"Racial Barriers and Religious Boundaries: Religion and Assimilation among Second-Generation Asian Americans"
Religious Diversity Colloquium Winter 2014/15
- Date: Oct 23, 2014
- Time: 15:30 - 17:00
- Speaker: Carolyn Chen (Northwestern University)
- Carolyn Chen is associate professor of sociology and Asian American Studies at Northwestern University. She is the author of Getting Saved in America: Taiwanese Immigration and Religious Experience (Princeton 2008) and co-editor of the book Sustaining Faith Traditions: Race, Religion, and Ethnicity among the Latino and Asian American Second Generation (NYU 2012). She has written in the New York Times and the Los Angeles Times about Asian Americans and college admissions. She is currently writing a book called Zen and the Art of Corporate Productivity about the culture of Asian spirituality in Silicon Valley companies.
- Location: MPI-MMG, Hermann-Föge-Weg 12, Göttingen
- Room: Conference Room
For more details please contact vdvoffice(at)mmg.mpg.de.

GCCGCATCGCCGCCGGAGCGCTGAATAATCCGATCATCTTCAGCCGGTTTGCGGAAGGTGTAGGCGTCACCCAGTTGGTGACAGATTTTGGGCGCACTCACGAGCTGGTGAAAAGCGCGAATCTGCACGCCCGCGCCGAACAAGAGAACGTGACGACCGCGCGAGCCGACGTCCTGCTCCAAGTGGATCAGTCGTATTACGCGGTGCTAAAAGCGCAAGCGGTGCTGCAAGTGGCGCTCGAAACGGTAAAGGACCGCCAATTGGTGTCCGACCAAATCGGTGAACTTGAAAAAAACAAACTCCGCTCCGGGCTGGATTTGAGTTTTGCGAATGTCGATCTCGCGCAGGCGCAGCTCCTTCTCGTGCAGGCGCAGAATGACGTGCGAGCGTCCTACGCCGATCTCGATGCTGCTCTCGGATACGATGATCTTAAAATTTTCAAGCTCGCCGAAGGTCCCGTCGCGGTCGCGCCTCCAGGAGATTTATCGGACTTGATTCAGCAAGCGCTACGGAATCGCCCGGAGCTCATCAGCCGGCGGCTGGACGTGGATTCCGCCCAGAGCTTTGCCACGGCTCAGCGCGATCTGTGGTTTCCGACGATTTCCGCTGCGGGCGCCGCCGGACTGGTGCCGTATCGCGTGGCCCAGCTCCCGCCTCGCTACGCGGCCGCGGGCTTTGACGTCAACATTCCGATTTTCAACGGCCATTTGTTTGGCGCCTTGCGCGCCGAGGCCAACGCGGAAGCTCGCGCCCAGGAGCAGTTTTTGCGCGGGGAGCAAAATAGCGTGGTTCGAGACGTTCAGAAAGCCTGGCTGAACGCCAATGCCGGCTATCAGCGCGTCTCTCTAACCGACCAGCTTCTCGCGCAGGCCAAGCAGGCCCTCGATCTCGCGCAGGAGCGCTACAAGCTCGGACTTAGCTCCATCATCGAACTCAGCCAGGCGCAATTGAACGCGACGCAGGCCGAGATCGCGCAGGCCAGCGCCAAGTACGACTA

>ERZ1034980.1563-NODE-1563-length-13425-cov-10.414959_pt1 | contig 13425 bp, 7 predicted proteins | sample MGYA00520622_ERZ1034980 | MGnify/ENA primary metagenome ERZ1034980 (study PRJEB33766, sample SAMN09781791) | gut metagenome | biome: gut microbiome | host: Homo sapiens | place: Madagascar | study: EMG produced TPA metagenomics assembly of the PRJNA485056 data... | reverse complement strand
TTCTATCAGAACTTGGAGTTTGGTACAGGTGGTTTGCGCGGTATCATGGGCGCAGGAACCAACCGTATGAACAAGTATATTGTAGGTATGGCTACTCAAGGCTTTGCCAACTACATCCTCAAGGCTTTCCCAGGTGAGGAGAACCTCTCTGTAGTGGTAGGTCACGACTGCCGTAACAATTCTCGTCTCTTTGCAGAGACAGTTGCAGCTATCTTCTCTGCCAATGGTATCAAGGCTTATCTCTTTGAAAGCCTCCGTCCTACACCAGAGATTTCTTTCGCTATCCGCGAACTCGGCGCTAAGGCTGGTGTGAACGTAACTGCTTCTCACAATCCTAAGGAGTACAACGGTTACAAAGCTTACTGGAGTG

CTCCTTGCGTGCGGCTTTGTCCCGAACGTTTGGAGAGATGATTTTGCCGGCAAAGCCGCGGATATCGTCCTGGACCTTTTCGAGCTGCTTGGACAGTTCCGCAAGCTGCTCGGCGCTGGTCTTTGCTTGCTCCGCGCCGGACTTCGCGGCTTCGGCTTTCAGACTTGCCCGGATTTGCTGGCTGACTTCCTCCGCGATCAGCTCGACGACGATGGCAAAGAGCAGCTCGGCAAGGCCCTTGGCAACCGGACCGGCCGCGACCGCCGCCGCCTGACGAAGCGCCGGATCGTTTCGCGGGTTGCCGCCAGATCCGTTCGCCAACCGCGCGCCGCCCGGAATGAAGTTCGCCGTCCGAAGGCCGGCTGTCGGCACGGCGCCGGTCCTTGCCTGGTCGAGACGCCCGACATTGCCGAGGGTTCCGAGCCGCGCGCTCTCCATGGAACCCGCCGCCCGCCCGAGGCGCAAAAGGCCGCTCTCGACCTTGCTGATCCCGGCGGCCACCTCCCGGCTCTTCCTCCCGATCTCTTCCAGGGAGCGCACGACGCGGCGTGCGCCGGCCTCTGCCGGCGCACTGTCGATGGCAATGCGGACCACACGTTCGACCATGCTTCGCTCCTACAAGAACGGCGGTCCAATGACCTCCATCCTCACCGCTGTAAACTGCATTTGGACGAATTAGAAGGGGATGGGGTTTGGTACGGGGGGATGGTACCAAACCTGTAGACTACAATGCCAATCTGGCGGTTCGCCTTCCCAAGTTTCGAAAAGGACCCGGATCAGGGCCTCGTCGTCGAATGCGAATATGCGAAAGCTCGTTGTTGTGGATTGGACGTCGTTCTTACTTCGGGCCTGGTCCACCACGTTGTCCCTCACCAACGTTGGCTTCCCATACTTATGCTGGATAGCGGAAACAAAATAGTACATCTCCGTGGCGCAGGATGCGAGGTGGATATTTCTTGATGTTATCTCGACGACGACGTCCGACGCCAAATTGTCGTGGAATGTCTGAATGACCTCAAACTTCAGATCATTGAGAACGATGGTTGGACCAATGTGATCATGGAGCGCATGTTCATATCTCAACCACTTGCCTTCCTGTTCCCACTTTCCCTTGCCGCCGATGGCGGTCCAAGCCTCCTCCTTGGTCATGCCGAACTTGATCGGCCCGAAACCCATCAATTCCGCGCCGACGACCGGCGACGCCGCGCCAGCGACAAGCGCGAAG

Using data from the recent Pew Survey of Asian Americans, we examine levels of religious salience and religious retention among the Protestant, Buddhist, Catholic, Muslim and Hindu Asian-American second generation. In the past and present, immigrants and their children to the U.S. undergo what we call the “secularizing effect of assimilation.” Racial and ethnic barriers to assimilation in mainstream society spur religiosity. But as these racial and ethnic barriers weaken, so too does the intensity of religious commitments. Muslims and evangelical Protestants, however, resist the secularizing effect of assimilation. These second-generation faiths have a religious advantage because they’ve created religious boundaries that are oppositional, racialized, and decoupled from ethnicity. We generalize these findings to other upwardly-mobile minority groups in the United States.